Their Varieties of Feature and Form and Diversity of Character.— The Attributes of Trees.—The Essential Condition of Beauty in Trees.—Beauty of Forest Retreats.—The Forest Enjoyments and Joyous Inhabitants. — Individual and Collective Beautifying of Trees, How Realized.
Among all the millions of human beings who have existed since time began, no two have been alike. All their illimitable varieties of expression are produced by the varied combinations of only half a dozen features included in a circle of six to eight inches in diameter. "While amid all these forms of expression many are known as being of exquisite beauty. So with the endless diversity of character that may be exhibited among trees, with the multitude of features and form given by their trunks and myriads of branches, limbs, and twigs, their infinitude of leaves and blossoms, of all sizes, forms, and colors; their towering outlines delineated on the azure canopy of the skies, and the ever-varying play of light and shadow of their foliage. There are subtle expressions in trees, as in the human face, that are difficult to analyze or account for.
Sunny cheerfulness, gayety, gloom, sprighthness, rudeness, sweetness, awkwardness, and eccentricities are all attributes of trees, as well as of human beings. Some trees look sulky or sad, as old oaks, or balsams, and repel sympathy. People never love such trees; they are only endured by way of variety. A healthy, vigorous sugar-maple looks warm, sunny, and deep-blossomed; the voluptuous magnolias and the wide-winged apple-tree, bending down with loads of fruit to shade and cover all, convey to us at once the idea of human love and sympathy. These are the trees we are forced to love, because they are beautiful; have souls that thrill a sympathetic chord in our own souls. The children will not cry when the stiff and stoical old balsam fir and Lom-bardy poplar are cut down; but lay low an old and favorite apple-tree, or oak, or maple, under whose shade they have played, and their hearts will be quick to feel the difference between trees. No tree has the highest beauty of its type without the appearance in its whole bearing of robust vigor. This is the essential condition of all beautiful trees. Thriftiness cannot make an elm look like an oak, but rather marks more sharply the difference between them, making the elm appear more graceful and the oak more majestic. Yet thriftiness changes the forms of some trees. Few trees attain the full measure of their beauty through thrift unless they are fully exposed on all sides to the sun. "We do not mean that all trees will not be beautiful without such complete exposure, but that to realize the highest beauty of which any one is capable, it must be exposed. A greater variety of beauty can be attained by grouping one or more varieties or species, thus contrasting several expressions of form or foliage. But in this case we sacrifice the highest type of individual perfection to produce a more striking effect with several trees. But the same fact may be observed with reference to the group; its full beauty can be realized only by having the trees in luxurious growth, and exposed collectively to the sun.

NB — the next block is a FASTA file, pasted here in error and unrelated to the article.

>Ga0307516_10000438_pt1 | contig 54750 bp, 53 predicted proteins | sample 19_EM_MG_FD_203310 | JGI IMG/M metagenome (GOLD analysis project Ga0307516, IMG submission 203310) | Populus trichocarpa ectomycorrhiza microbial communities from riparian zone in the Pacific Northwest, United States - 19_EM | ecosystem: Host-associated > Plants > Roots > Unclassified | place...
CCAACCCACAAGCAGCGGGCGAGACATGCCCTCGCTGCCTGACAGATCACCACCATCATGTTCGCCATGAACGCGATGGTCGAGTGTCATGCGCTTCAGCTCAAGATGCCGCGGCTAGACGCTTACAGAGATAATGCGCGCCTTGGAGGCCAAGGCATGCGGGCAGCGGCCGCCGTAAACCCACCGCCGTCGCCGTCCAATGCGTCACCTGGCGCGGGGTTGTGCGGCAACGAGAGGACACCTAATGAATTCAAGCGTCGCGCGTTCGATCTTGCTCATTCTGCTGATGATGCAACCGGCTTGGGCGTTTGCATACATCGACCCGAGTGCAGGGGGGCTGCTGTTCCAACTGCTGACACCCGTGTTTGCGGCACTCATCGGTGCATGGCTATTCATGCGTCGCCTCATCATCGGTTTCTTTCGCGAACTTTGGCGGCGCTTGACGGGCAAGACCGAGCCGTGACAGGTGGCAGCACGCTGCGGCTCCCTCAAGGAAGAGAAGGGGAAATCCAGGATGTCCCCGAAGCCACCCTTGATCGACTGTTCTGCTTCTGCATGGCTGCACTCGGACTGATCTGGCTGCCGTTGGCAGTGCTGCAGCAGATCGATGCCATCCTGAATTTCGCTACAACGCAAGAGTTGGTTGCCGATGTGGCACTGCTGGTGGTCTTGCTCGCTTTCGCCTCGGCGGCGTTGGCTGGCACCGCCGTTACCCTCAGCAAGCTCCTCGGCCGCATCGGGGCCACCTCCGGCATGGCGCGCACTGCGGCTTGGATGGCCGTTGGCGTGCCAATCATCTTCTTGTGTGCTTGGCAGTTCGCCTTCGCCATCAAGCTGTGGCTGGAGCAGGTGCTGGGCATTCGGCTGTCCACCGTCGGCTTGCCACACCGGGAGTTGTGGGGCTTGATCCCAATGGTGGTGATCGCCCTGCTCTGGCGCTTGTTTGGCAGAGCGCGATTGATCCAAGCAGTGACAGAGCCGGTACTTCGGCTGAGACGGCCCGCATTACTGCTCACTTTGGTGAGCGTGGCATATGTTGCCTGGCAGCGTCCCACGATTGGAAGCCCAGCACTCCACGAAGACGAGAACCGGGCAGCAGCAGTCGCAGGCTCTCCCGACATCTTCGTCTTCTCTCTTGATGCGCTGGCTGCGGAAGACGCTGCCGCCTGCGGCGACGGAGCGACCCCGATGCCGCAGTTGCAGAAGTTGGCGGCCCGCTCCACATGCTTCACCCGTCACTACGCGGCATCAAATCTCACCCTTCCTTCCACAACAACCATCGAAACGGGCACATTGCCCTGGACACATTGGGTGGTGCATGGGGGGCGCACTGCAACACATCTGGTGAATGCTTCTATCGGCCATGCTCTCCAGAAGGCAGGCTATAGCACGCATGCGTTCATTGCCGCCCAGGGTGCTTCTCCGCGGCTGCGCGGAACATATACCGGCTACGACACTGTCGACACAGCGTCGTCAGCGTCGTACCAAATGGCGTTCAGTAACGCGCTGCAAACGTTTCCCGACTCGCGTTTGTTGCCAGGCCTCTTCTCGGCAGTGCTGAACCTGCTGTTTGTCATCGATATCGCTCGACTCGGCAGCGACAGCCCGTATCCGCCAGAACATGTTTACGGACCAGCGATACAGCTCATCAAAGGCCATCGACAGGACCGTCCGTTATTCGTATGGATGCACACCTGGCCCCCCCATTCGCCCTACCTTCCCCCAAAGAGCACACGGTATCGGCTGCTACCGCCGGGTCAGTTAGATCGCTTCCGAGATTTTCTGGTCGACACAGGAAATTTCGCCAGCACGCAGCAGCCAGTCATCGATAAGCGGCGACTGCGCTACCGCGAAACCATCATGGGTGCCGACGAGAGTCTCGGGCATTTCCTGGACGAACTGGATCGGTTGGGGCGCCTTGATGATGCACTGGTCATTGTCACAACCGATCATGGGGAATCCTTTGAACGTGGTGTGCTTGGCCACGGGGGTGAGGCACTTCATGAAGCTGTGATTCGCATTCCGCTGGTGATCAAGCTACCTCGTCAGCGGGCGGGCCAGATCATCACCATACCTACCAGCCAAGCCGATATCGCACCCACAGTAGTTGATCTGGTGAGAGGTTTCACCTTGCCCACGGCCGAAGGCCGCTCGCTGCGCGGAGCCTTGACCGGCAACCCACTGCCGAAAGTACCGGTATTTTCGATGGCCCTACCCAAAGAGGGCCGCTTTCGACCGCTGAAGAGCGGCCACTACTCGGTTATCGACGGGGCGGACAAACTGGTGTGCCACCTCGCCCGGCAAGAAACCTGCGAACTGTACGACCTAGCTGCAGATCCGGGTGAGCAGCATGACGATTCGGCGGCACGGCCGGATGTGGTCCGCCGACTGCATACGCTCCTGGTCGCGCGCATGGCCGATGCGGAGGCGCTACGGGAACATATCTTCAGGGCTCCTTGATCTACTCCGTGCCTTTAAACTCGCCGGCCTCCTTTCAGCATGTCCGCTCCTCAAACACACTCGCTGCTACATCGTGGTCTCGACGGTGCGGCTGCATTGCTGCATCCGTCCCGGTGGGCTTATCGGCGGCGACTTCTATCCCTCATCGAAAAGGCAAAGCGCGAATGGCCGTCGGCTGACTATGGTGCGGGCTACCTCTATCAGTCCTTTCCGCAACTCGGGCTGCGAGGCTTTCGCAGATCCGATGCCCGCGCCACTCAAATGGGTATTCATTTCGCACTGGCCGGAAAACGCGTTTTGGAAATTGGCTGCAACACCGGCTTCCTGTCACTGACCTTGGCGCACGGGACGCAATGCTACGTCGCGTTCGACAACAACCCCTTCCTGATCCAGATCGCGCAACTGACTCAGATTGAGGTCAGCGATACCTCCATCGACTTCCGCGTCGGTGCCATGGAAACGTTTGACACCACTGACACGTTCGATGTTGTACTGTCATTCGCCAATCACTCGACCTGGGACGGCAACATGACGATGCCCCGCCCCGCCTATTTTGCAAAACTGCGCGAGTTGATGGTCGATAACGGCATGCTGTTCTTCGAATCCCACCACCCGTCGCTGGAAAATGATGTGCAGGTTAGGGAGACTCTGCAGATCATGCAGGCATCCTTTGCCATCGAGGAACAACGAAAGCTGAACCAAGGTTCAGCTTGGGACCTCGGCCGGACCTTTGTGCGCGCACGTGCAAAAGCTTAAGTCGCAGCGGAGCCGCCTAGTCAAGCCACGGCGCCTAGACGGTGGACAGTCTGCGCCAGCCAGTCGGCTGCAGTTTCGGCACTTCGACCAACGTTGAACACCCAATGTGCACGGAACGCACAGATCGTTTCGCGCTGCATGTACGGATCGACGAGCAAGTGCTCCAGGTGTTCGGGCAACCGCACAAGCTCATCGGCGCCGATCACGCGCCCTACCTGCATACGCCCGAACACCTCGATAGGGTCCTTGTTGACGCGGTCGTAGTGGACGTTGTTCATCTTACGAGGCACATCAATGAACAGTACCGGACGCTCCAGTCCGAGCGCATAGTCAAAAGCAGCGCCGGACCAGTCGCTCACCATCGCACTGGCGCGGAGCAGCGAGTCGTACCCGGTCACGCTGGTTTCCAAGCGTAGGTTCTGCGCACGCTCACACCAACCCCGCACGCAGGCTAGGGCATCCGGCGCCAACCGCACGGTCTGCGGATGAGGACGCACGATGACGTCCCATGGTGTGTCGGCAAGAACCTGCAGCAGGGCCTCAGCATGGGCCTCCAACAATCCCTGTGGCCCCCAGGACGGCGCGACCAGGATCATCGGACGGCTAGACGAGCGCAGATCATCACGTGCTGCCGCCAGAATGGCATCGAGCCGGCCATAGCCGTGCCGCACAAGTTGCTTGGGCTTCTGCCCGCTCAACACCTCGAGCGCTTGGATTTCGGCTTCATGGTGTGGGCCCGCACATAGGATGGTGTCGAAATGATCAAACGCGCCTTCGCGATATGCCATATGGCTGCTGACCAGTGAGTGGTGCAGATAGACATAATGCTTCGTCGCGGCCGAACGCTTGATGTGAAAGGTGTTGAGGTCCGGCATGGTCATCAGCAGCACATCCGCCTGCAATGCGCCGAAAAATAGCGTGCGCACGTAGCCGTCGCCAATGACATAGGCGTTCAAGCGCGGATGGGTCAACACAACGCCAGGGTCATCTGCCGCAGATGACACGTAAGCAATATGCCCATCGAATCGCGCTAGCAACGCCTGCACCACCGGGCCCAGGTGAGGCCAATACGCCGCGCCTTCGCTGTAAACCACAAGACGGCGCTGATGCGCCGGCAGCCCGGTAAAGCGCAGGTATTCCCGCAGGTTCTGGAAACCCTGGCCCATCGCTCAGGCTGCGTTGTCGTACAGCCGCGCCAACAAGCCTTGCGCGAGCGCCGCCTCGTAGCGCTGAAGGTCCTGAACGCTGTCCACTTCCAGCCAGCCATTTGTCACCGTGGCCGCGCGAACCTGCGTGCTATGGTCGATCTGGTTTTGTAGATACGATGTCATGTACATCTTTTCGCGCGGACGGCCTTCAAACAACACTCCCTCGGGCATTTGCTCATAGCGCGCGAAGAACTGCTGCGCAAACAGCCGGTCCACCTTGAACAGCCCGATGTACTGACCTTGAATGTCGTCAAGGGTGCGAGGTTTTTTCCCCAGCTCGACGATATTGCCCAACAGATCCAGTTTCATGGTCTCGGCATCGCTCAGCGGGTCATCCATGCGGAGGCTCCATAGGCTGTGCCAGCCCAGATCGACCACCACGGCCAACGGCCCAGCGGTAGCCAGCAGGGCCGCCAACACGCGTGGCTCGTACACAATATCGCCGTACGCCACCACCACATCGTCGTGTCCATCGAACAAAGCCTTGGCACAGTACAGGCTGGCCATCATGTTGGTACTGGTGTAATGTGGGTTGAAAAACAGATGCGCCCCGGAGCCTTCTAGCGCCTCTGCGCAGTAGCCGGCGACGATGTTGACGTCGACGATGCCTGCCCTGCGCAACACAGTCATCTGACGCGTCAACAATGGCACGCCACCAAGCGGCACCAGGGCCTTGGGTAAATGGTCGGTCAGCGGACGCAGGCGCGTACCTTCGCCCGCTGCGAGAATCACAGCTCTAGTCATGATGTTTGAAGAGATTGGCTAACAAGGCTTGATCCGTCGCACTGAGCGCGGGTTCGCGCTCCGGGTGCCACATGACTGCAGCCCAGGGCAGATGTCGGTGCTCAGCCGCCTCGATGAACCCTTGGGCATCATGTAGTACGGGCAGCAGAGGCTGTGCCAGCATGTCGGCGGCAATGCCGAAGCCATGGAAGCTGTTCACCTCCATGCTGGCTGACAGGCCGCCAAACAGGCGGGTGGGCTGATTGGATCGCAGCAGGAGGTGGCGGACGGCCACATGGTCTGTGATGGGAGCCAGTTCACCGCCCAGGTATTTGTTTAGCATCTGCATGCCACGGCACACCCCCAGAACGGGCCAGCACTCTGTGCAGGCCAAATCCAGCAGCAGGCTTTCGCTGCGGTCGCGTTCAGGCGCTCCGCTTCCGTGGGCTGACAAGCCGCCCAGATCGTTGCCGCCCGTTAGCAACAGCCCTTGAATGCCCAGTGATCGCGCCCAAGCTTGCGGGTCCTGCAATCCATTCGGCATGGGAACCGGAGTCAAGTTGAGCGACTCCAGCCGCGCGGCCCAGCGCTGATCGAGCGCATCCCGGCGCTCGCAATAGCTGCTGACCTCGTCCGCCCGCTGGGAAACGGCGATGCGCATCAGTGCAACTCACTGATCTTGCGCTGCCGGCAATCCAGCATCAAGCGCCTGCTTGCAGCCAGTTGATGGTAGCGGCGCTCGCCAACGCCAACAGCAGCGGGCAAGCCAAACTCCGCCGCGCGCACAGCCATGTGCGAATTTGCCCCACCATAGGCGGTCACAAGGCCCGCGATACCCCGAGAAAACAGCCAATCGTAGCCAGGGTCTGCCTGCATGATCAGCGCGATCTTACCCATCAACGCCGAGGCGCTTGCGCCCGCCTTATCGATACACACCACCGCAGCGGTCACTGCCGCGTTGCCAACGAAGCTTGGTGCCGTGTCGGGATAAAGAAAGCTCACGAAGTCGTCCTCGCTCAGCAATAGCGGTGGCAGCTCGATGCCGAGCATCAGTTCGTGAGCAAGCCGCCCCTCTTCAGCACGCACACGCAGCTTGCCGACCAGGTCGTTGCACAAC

What is a forest ? How grand, how silent and beautiful ! Let us saunter forth after breakfast in the grand old woods, and, finding a pleasant spot, sit on a moss-covered log that not long ago stood erect and for five hundred years waved his feathery crest to the gentle breeze. It has resisted the crumbling power of Time's history remarkably well, and furnishes a nidus for the growth of the beautiful moss, whose Calyptra, with its cardinal's hat off, wooes the gentle zephyrs passing over its soft bed.
This is a cool arbor — "a boundless contiguity of shade," where, undisturbed by the heathen shot-gun, the feathered songsters congregate to pour forth their matin lays in peace and fill their crops with the devastating insects that would denude the old forest-trees of their beauty and leave them to wither in lifeless decay. Hear the sprightly bluejay pipe his saucy notes, and mock in great glee the chattering squirrel on yonder huge knot contiguous to a safe retreat. Listen to the half-dozen birds in yonder thicket, personified by the merry, mischievous catbird. He is really the only bird in the thicket, and he laughs to think how he is fooling an unfeathered biped, with mouth agape, wondering at his mixed minstrelsy.
Hark! The woodpecker taps with lightning rapidity the dry limb on the top of yon elm, and as the taps echo among the cool arbors of the forest he chants his homely notes aud thanks Heaven that he lives. The fish-hawk screams along the streams, and his voice strikes terror into the small song-birds, who have ventured near in search of food.
In the distance, in the dark aisles of the forest, the loud notes of the hooting owl come booming on the air, and a thousand hearts beat momentarily in great fear. There goes one of the tribe known as the mink, and he proudly trots along with a mouse in his mouth and his head erect. And there comes a hawk from the barn-yard with a hen in her talons, pursuing the course marked out for her on the map of hawk-life, however detrimental that course may be to the housewife's anticipated chicken-pie. Insect life's ten thousand notes ascend to heaven in paeans of praise, and feeble, finite man worships in wonder and amazement the omnipresent Creator of alL The solitude of the forest is the place to see, listen, meditate, and worship. There we come in contact with the God of nature, and feel that it is good that we have been born.